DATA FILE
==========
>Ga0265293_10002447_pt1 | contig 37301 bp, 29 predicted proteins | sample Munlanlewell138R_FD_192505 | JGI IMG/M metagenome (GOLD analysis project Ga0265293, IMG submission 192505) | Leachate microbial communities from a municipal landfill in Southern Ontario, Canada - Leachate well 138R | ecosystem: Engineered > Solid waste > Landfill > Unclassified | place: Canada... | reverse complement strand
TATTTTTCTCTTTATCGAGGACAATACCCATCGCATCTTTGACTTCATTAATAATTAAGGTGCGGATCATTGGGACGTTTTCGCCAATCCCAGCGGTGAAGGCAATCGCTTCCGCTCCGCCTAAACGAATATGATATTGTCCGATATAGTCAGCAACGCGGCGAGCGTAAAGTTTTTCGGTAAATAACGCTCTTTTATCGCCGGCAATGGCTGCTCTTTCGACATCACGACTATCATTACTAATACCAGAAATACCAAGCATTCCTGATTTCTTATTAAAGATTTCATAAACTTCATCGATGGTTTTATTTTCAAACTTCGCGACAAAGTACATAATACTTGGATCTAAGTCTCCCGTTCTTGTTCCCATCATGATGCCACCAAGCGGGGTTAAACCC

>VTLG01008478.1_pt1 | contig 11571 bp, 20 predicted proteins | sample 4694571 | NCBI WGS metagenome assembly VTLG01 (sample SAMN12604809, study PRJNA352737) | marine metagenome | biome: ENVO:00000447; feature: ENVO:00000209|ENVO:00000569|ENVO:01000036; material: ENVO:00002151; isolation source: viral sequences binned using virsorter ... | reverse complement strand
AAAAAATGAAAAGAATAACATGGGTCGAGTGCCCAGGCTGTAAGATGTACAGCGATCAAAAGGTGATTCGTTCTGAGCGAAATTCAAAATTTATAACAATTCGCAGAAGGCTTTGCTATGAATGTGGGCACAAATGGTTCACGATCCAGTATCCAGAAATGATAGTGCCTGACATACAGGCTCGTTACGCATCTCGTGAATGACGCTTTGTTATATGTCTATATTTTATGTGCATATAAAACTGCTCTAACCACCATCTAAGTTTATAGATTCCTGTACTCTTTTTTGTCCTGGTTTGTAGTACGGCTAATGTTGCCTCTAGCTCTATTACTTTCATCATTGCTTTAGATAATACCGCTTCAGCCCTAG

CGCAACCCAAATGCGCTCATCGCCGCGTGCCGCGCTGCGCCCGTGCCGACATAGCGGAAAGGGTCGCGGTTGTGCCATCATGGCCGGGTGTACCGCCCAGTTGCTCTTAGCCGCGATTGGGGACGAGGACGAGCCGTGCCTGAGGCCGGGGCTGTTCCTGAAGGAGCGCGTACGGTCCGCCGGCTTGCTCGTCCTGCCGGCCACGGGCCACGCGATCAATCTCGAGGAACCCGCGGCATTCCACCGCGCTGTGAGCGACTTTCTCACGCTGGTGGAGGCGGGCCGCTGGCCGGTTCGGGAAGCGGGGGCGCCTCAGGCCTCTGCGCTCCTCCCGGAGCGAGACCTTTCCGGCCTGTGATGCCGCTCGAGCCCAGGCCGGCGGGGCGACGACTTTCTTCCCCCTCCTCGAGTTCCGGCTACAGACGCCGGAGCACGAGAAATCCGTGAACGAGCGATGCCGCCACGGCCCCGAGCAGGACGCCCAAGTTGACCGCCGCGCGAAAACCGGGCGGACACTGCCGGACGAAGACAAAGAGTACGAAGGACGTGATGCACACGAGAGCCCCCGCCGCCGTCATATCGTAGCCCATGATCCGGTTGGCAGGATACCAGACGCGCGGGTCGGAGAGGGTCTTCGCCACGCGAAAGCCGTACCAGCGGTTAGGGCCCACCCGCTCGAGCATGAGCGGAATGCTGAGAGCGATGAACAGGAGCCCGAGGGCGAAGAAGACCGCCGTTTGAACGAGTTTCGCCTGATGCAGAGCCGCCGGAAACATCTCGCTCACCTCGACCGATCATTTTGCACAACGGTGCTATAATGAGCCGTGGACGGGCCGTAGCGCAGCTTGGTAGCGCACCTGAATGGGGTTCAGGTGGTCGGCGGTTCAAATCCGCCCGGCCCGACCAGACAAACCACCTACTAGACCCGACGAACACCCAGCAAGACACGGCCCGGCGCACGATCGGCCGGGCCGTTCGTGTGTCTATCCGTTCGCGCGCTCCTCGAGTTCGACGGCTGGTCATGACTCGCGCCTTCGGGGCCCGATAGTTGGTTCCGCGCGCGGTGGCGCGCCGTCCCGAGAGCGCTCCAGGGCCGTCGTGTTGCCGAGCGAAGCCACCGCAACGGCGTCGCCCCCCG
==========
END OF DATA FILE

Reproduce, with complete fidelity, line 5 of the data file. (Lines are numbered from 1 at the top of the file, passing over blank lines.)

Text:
CGCAACCCAAATGCGCTCATCGCCGCGTGCCGCGCTGCGCCCGTGCCGACATAGCGGAAAGGGTCGCGGTTGTGCCATCATGGCCGGGTGTACCGCCCAGTTGCTCTTAGCCGCGATTGGGGACGAGGACGAGCCGTGCCTGAGGCCGGGGCTGTTCCTGAAGGAGCGCGTACGGTCCGCCGGCTTGCTCGTCCTGCCGGCCACGGGCCACGCGATCAATCTCGAGGAACCCGCGGCATTCCACCGCGCTGTGAGCGACTTTCTCACGCTGGTGGAGGCGGGCCGCTGGCCGGTTCGGGAAGCGGGGGCGCCTCAGGCCTCTGCGCTCCTCCCGGAGCGAGACCTTTCCGGCCTGTGATGCCGCTCGAGCCCAGGCCGGCGGGGCGACGACTTTCTTCCCCCTCCTCGAGTTCCGGCTACAGACGCCGGAGCACGAGAAATCCGTGAACGAGCGATGCCGCCACGGCCCCGAGCAGGACGCCCAAGTTGACCGCCGCGCGAAAACCGGGCGGACACTGCCGGACGAAGACAAAGAGTACGAAGGACGTGATGCACACGAGAGCCCCCGCCGCCGTCATATCGTAGCCCATGATCCGGTTGGCAGGATACCAGACGCGCGGGTCGGAGAGGGTCTTCGCCACGCGAAAGCCGTACCAGCGGTTAGGGCCCACCCGCTCGAGCATGAGCGGAATGCTGAGAGCGATGAACAGGAGCCCGAGGGCGAAGAAGACCGCCGTTTGAACGAGTTTCGCCTGATGCAGAGCCGCCGGAAACATCTCGCTCACCTCGACCGATCATTTTGCACAACGGTGCTATAATGAGCCGTGGACGGGCCGTAGCGCAGCTTGGTAGCGCACCTGAATGGGGTTCAGGTGGTCGGCGGTTCAAATCCGCCCGGCCCGACCAGACAAACCACCTACTAGACCCGACGAACACCCAGCAAGACACGGCCCGGCGCACGATCGGCCGGGCCGTTCGTGTGTCTATCCGTTCGCGCGCTCCTCGAGTTCGACGGCTGGTCATGACTCGCGCCTTCGGGGCCCGATAGTTGGTTCCGCGCGCGGTGGCGCGCCGTCCCGAGAGCGCTCCAGGGCCGTCGTGTTGCCGAGCGAAGCCACCGCAACGGCGTCGCCCCCCG